I am designing a 3D printer. I need 12V and 5 amp for powering the printer extruder and 11 amp for powering the heated bed.

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At the moment I am using the model Model S-240-12 capable of delivering 12V at 20 amp.

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In order to reduce some weight I thought that if I replaced the switching power supply for something smaller it would be great

I was thinking in replacing it for this AC-DC Adapter that says that it can deliver 12V DC at 16 Max:

AC-DC Adapter: 100-240 VAC to 12V 16Amp, 192W

So here I have some doubts.

1) If I am correct if I use the AC-DC Adapter provided in the link, I just need to make a current divider with the ramps and it will work fine, isn't?

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2) The switching power supply has 3 terminals. Is it possible to connect the COM terminal that I want with any of the 3 +V terminal to close the circuit? Or is there an specific order that I have to follow?

3) Every closed connection of the switching power supply terminals is it capable of delivering 20 amp? But if one closed connection at the moment is delivering 20 amp. The other two closed connections are not going to be capable of delivering anything, right?

4) In my local city, it is not possible to find AC-DC adapters capable of delivering 16 amp. The maximum amount of current that I have found is 6 amp. After that if you want something that can deliver more current you need to use an switching power supply. So why is this? How is it possible that this company has an AC-DC adapter with those specifications? Is it legitimate?

  • \$\begingroup\$ i do not see any ATX supply in your pictures ... did you forget to include it? ... ATX is used in computers \$\endgroup\$
    – jsotola
    Apr 22, 2018 at 3:05
  • \$\begingroup\$ I think you are right. It would be a Switching Power Supply \$\endgroup\$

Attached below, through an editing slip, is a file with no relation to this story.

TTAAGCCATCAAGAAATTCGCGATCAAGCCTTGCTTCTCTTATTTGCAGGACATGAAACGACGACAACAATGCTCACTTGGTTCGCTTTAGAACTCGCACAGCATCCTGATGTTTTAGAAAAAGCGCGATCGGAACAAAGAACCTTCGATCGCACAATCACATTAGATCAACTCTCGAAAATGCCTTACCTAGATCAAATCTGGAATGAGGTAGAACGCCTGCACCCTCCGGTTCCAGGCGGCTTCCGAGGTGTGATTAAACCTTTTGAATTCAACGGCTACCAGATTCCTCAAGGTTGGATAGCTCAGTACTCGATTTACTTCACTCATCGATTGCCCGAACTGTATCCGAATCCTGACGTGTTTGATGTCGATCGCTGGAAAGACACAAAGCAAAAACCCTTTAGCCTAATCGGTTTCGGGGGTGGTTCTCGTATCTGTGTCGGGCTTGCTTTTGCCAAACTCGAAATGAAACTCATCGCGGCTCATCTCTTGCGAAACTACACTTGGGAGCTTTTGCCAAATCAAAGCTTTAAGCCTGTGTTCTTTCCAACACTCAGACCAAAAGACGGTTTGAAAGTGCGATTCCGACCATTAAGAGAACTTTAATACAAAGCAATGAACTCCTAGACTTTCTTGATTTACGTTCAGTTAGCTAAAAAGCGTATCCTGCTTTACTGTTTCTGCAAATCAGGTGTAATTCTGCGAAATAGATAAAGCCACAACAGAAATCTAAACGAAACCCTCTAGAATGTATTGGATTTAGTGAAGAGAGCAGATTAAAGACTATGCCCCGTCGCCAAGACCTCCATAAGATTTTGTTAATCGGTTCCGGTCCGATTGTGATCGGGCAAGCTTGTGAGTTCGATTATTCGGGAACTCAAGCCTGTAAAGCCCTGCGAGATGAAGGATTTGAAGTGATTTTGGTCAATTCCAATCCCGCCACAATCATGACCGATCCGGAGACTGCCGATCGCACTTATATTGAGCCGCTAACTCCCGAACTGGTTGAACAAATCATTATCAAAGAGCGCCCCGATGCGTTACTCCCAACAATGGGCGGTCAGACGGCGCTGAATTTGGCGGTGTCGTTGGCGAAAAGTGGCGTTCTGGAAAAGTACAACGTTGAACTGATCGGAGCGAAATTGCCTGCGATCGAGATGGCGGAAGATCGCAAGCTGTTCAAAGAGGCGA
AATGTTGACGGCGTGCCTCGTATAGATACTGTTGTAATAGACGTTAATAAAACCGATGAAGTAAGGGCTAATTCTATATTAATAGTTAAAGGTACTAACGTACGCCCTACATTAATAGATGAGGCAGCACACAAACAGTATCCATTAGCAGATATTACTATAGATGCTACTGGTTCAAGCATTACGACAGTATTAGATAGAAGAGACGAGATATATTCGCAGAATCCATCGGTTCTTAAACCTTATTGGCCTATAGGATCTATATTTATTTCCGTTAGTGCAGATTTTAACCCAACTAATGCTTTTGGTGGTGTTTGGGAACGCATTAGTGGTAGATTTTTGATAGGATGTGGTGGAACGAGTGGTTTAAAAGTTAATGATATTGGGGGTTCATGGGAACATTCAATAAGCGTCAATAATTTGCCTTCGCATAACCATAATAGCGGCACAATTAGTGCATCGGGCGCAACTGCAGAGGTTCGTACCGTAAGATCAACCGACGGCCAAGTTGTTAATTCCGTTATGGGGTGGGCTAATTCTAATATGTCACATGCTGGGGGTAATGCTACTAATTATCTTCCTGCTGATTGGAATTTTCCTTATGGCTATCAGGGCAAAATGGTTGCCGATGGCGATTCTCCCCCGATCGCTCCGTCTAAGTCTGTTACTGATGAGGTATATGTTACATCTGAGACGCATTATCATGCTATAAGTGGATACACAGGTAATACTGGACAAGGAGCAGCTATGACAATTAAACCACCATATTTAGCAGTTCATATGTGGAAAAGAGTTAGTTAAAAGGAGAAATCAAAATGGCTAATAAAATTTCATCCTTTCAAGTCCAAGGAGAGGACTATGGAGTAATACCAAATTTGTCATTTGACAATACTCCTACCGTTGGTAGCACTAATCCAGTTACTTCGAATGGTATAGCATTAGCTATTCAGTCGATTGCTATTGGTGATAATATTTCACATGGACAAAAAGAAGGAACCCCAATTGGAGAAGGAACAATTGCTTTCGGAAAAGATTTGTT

– Nau
    Apr 22, 2018 at 3:09

2 Answers 2


I think you better keep using the 20A supply that works well. Pulse currents from extruders and stepper motors can be stressful to supplies loaded to the max.

So for reliability and performance, it is better to use a supply rated for 25% more than you need and consider , a longer heavy guage cable if you prefer to remvoe the supply from the fixture but then put an ultralow ESR 16V Cap near the boards DC input to handle the pulse edge's high current.


You are unlikely to find a 16 amp supply in that form factor. The reason you only find 6 amp ones around you is because low voltage high current results in too high a voltage drop and heat over the small cable and connector. This is the same reason your 20 amp supply has 3 V+ and common ground connections, so you can spread the load across them. To answer your questions

  1. You don't need to split them, your load will pull what it needs.

  2. Yes, all the v+ and ground are the same. But you want to divide your load across them. Don't put 20 amps on a single pair.

  3. As mentioned above, no. You get 20 amps between the 3.

  4. See above.

And as Tony mentioned, you don't want to use a supply at its 100% max. 80% is best for long life.


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